There was an improvement in Canada’s housing affordability measure at the end of 2017.
It was the first time in two years that RBC Economics Research’s Housing Trends and Affordability Report has shown a decrease in its aggregate measure, albeit just 0.2 percentage points nationally to 48.3%.
As the measure is shown as the share of household income that would be required to carry the costs of owning a home at market price, a decrease indicates improving affordability.
Toronto saw a larger decrease in the measure, down 2.3 percentage points to 75.1%, but it is unlikely to have a meaningful effect.
“We expect the relief to Toronto ownership costs that ensued from the introduction of Ontario’s Fair Housing Plan to be short-lived,” said Craig Wright, Senior Vice-President and Chief Economist at RBC. “Our view is that Toronto prices will bottom out sometime this spring. Then we expect further interest rate hikes through the remainder of this year, which has the potential to stress housing affordability markedly in Canada.”
The report shows that affordability worsened in BC with Vancouver and Victoria both seeing higher prices in the last quarter of 2017, with the aggregate affordability measure rising 1.8 and 0.5 percentage points respectively.
“Unfortunately, Vancouver homebuyers are being challenged by the worst affordability levels ever recorded in Canada,” said Wright. “The costs of owning a home at today’s prices would have represented an astounding 85.2% of a typical household’s income in the fourth quarter. In this context, it wasn’t a surprise to see the BC government announced further housing policy initiatives to cool the market in its 2018 budget.”
Affordability also weakened in Montreal for the ninth time in the past ten quarters, denting its reputation as an affordable market.
The picture has changed little for housing markets in the Prairies and Atlantic Canada. Home ownership costs have remained largely stable though, a small increase in mortgage rates contributed to a slight deterioration in affordability within these regions in the fourth quarter.
The number of homes sold nationwide in January was down sharply from the previous month.
New figures from the Canadian Real Estate Association show a 14.5% decline month-over-month (39,609) from December’s record high monthly record (46,352). There was a 2.4% drop year-over-year in actual (not seasonal) activity.
“The piling on of yet more mortgage rule changes that took effect starting New Year’s Day has created homebuyer uncertainty and confusion,” said CREA President Andrew Peck. “At the same time, the changes do nothing to address government concerns about home prices that stem from an ongoing supply shortage in major markets like Vancouver and Toronto. Unless these supply shortages are addressed, concerns will persist.”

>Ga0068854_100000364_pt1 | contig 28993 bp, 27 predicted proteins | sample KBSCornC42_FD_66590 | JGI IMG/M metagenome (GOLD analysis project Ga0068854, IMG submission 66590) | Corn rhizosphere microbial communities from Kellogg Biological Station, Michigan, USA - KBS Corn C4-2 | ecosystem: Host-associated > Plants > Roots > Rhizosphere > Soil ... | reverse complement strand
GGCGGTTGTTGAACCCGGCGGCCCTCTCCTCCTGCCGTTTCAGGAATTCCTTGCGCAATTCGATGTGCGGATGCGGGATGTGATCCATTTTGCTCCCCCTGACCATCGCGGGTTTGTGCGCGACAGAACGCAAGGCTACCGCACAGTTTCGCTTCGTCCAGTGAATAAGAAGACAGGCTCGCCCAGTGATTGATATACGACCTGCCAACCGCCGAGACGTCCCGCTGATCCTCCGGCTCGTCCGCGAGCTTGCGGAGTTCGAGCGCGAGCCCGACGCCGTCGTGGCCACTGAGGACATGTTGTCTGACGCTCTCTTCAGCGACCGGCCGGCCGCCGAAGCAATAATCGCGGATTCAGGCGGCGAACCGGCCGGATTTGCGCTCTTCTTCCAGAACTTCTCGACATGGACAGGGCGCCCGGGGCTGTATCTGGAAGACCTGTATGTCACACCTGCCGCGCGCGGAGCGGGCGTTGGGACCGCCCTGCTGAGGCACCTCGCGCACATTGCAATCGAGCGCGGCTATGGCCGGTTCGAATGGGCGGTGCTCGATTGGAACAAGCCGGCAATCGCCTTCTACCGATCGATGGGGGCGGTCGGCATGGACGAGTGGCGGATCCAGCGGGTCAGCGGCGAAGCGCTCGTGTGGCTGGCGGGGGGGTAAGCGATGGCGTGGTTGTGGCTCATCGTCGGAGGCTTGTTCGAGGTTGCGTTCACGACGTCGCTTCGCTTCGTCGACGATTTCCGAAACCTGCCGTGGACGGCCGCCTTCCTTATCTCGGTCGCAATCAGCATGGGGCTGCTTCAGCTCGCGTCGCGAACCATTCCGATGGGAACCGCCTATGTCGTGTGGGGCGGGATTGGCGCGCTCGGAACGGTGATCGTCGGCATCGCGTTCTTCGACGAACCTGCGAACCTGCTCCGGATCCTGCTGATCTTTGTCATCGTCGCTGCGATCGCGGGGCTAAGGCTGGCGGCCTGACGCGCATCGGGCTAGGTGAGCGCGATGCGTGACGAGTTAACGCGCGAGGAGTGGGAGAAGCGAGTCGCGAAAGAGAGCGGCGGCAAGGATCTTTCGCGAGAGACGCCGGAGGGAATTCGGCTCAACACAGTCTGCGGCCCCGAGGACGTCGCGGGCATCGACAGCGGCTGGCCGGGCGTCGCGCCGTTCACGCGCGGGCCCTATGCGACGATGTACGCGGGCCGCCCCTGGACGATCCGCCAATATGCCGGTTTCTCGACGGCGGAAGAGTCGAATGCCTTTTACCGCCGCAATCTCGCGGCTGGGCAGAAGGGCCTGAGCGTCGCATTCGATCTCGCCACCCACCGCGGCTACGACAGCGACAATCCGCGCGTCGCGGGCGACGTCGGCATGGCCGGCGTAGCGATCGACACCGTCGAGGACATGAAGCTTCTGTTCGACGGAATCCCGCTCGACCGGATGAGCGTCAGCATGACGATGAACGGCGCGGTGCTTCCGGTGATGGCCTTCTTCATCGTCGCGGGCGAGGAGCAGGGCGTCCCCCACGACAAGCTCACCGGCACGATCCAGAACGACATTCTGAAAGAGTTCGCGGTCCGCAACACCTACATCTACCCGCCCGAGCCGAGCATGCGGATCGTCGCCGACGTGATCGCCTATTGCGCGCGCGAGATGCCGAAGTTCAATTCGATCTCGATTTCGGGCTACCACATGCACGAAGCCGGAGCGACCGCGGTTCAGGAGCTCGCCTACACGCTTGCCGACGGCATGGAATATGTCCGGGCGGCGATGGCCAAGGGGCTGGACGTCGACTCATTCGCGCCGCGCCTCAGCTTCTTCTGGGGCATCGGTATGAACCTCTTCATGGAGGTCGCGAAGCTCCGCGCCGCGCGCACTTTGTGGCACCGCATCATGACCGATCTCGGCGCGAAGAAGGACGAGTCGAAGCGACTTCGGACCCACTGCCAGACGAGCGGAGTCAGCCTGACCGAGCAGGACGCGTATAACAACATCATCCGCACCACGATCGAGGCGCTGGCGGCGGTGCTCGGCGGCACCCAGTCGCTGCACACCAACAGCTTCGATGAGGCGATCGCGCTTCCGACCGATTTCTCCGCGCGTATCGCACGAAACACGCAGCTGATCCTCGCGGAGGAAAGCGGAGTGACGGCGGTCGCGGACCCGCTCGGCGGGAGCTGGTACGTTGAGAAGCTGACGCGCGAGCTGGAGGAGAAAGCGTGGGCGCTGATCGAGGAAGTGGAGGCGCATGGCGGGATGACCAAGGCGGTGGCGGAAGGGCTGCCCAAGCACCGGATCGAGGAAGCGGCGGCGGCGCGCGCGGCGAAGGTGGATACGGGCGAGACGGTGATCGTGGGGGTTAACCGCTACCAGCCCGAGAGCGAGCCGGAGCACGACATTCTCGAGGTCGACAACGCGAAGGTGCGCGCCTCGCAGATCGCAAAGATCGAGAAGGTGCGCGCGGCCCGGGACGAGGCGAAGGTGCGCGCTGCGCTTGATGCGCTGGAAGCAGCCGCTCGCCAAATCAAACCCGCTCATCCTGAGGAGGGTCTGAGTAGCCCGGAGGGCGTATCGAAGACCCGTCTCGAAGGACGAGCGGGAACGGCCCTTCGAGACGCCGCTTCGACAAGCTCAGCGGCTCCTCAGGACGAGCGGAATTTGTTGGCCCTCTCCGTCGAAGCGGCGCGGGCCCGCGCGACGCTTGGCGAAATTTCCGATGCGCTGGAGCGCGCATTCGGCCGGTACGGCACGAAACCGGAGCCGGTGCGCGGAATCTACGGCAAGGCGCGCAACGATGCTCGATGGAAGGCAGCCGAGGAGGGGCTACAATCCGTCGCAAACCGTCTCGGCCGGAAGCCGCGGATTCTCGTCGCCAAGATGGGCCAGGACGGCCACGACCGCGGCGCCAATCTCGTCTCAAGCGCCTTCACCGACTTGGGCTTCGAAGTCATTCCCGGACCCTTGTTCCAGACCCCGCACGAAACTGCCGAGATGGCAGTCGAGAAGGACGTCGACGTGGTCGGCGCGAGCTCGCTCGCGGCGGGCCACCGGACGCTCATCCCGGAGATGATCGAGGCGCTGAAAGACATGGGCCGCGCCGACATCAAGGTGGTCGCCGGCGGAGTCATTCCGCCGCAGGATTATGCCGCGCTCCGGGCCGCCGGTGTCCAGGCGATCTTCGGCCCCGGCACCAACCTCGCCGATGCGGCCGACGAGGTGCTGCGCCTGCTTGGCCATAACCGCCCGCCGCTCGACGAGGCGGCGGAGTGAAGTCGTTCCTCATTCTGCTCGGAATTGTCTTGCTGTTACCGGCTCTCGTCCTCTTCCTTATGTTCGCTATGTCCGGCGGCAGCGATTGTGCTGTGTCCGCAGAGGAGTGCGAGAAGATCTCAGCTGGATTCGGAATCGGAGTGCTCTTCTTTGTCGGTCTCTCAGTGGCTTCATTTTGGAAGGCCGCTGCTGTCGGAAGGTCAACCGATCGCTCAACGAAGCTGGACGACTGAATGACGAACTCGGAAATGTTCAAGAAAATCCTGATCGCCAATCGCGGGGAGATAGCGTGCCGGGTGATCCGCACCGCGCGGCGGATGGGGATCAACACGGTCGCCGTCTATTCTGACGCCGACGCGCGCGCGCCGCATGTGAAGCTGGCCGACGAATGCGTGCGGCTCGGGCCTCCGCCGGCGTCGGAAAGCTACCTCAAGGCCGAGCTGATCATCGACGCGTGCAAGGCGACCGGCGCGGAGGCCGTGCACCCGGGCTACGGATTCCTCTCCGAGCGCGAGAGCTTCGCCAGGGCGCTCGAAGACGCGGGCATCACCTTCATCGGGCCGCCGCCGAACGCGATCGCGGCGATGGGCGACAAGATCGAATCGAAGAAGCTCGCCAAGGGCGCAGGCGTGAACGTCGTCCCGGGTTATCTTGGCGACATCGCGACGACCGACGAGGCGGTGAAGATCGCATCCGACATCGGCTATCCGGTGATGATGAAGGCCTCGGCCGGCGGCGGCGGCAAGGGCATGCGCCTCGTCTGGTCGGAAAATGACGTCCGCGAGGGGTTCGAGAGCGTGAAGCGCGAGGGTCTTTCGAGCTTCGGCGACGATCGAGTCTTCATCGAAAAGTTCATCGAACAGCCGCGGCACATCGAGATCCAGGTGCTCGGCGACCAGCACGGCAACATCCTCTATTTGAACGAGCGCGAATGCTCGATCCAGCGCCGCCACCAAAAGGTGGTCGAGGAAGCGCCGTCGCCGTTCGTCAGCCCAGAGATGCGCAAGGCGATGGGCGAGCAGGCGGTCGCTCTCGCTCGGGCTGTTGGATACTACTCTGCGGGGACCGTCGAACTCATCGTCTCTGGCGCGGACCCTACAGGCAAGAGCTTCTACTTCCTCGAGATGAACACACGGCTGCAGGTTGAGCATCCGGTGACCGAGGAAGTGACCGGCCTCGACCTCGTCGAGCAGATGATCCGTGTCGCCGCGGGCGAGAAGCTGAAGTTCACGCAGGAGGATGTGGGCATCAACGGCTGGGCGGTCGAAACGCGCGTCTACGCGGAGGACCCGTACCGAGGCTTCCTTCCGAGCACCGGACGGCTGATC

There was also a sharp drop in new listings in January, down 21.6% from December to the lowest level since spring 2009. New listings declined in 85% of markets.
The Aggregate Composite MLS HPI rose by 7.7% y-o-y in January, the 9th consecutive deceleration in y-o-y gains. It was also the smallest y-o-y increase since December 2015.
There’s a careful balance to be found between automation and humans in the real estate buying process.
Buyers want the ability to track the progress from making an offer through to the deal closing but are far from ready to do so without tapping the valuable insights that a real estate agent offers.
A survey conducted by US online real estate platform Move found that knowledge of the market and neighbourhood, together with unique perspectives from a human agent is valued by homebuyers.
Automation must be used for the right processes; for example just 14% of homebuyers said they were likely to respond to a communication that appeared to be automated.
"This is a critical time for real estate professionals," said Luke Glass, executive vice president, industry platforms for Move. "The emergence of technology and automation onto the scene has greatly improved the real estate process in some ways, yet these findings reveal that many agents are failing to leverage technology or to use it properly at key points along the journey, to the detriment of the agent-client relationship."
The survey highlights five key factors that buyers use to decide which real estate agent to choose: Honesty, local market expertise, likeable personality, personal connection, and client recommendations.